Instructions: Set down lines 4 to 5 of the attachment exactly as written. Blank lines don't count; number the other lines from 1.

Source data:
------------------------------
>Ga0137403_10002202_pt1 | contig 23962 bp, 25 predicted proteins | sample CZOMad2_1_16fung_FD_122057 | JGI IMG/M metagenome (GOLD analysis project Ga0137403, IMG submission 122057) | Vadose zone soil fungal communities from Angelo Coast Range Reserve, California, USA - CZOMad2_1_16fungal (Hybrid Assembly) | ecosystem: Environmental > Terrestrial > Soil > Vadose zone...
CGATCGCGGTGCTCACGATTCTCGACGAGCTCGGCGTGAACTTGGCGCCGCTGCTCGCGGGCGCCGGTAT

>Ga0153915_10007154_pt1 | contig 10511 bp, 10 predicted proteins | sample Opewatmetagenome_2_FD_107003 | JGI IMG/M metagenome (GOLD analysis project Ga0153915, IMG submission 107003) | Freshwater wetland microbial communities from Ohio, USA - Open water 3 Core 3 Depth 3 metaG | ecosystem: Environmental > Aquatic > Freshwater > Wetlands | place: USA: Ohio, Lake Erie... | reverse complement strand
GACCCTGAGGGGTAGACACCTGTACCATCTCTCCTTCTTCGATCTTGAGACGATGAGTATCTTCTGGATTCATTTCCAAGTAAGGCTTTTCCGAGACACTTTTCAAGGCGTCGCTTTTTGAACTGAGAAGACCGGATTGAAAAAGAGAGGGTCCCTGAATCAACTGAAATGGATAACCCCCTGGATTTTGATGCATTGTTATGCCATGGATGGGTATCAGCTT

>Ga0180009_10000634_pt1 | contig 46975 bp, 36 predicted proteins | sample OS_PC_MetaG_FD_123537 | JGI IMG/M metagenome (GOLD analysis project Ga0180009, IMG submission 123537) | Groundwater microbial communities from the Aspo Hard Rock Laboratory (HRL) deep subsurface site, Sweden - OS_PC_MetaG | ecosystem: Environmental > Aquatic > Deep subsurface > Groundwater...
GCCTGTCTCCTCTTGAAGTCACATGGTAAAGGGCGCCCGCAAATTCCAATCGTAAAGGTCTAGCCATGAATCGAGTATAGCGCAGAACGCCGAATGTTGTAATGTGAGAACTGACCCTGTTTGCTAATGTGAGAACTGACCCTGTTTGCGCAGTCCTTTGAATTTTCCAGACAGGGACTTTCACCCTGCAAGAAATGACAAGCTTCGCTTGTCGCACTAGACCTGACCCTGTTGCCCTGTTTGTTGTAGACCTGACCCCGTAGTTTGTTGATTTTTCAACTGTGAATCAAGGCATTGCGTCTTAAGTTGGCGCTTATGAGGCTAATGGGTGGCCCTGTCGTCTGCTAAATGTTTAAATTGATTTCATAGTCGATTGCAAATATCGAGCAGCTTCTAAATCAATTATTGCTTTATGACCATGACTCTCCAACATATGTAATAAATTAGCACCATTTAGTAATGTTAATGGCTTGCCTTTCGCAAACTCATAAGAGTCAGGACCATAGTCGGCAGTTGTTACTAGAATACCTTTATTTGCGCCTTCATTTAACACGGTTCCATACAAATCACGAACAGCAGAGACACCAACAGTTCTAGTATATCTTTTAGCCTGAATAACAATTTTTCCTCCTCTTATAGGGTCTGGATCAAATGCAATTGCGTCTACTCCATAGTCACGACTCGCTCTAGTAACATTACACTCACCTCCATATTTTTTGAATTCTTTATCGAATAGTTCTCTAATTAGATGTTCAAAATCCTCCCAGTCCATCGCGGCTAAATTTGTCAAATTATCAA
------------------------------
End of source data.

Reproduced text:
GACCCTGAGGGGTAGACACCTGTACCATCTCTCCTTCTTCGATCTTGAGACGATGAGTATCTTCTGGATTCATTTCCAAGTAAGGCTTTTCCGAGACACTTTTCAAGGCGTCGCTTTTTGAACTGAGAAGACCGGATTGAAAAAGAGAGGGTCCCTGAATCAACTGAAATGGATAACCCCCTGGATTTTGATGCATTGTTATGCCATGGATGGGTATCAGCTT

>Ga0180009_10000634_pt1 | contig 46975 bp, 36 predicted proteins | sample OS_PC_MetaG_FD_123537 | JGI IMG/M metagenome (GOLD analysis project Ga0180009, IMG submission 123537) | Groundwater microbial communities from the Aspo Hard Rock Laboratory (HRL) deep subsurface site, Sweden - OS_PC_MetaG | ecosystem: Environmental > Aquatic > Deep subsurface > Groundwater...